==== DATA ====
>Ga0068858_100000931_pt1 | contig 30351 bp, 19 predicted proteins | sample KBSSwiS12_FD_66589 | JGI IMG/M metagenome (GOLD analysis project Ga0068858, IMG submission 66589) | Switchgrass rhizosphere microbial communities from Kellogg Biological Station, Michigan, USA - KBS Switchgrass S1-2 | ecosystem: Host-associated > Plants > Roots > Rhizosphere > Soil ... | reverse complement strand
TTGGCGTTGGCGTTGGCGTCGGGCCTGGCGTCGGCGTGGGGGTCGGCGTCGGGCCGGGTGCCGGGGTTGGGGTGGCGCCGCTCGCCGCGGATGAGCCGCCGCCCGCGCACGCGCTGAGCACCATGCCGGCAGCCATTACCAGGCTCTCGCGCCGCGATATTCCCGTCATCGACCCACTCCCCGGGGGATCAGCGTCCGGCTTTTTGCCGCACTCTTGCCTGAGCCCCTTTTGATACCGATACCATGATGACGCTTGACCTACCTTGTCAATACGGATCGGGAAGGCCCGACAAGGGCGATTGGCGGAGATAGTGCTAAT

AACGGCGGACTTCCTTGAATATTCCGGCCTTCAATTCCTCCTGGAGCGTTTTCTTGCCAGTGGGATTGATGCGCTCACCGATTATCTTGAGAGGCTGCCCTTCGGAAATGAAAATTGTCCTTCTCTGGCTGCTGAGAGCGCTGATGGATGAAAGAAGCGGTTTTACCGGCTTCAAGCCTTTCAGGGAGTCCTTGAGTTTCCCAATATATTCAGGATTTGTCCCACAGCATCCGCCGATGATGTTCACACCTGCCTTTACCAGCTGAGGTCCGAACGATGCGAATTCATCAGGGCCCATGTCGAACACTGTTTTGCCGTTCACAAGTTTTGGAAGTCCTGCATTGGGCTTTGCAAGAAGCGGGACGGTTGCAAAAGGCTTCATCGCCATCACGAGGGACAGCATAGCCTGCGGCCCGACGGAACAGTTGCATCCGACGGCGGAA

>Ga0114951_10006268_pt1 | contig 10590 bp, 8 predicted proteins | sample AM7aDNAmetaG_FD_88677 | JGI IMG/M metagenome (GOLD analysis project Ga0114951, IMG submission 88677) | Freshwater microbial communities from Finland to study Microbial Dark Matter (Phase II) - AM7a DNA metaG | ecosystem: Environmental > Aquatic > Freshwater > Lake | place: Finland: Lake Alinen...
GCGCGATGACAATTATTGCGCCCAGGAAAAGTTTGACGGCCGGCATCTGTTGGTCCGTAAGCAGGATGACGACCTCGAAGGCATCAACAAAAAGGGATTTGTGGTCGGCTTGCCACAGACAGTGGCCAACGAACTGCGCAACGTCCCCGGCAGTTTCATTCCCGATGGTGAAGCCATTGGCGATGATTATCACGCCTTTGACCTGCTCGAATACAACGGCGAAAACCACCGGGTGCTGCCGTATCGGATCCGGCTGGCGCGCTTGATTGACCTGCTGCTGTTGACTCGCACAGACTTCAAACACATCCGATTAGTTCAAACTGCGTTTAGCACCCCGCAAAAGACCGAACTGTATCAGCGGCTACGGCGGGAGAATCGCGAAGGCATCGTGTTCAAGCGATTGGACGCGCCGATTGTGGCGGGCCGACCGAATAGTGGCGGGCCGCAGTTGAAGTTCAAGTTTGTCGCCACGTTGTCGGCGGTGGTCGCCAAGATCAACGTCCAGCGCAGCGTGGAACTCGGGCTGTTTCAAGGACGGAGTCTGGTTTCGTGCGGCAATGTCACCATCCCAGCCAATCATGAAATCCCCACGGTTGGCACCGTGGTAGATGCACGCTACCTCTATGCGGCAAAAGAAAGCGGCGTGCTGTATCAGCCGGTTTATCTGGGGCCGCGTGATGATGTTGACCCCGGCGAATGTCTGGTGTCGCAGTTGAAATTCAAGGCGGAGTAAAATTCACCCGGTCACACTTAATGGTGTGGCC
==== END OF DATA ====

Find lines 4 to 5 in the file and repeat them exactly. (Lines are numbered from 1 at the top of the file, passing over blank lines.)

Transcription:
>Ga0114951_10006268_pt1 | contig 10590 bp, 8 predicted proteins | sample AM7aDNAmetaG_FD_88677 | JGI IMG/M metagenome (GOLD analysis project Ga0114951, IMG submission 88677) | Freshwater microbial communities from Finland to study Microbial Dark Matter (Phase II) - AM7a DNA metaG | ecosystem: Environmental > Aquatic > Freshwater > Lake | place: Finland: Lake Alinen...
GCGCGATGACAATTATTGCGCCCAGGAAAAGTTTGACGGCCGGCATCTGTTGGTCCGTAAGCAGGATGACGACCTCGAAGGCATCAACAAAAAGGGATTTGTGGTCGGCTTGCCACAGACAGTGGCCAACGAACTGCGCAACGTCCCCGGCAGTTTCATTCCCGATGGTGAAGCCATTGGCGATGATTATCACGCCTTTGACCTGCTCGAATACAACGGCGAAAACCACCGGGTGCTGCCGTATCGGATCCGGCTGGCGCGCTTGATTGACCTGCTGCTGTTGACTCGCACAGACTTCAAACACATCCGATTAGTTCAAACTGCGTTTAGCACCCCGCAAAAGACCGAACTGTATCAGCGGCTACGGCGGGAGAATCGCGAAGGCATCGTGTTCAAGCGATTGGACGCGCCGATTGTGGCGGGCCGACCGAATAGTGGCGGGCCGCAGTTGAAGTTCAAGTTTGTCGCCACGTTGTCGGCGGTGGTCGCCAAGATCAACGTCCAGCGCAGCGTGGAACTCGGGCTGTTTCAAGGACGGAGTCTGGTTTCGTGCGGCAATGTCACCATCCCAGCCAATCATGAAATCCCCACGGTTGGCACCGTGGTAGATGCACGCTACCTCTATGCGGCAAAAGAAAGCGGCGTGCTGTATCAGCCGGTTTATCTGGGGCCGCGTGATGATGTTGACCCCGGCGAATGTCTGGTGTCGCAGTTGAAATTCAAGGCGGAGTAAAATTCACCCGGTCACACTTAATGGTGTGGCC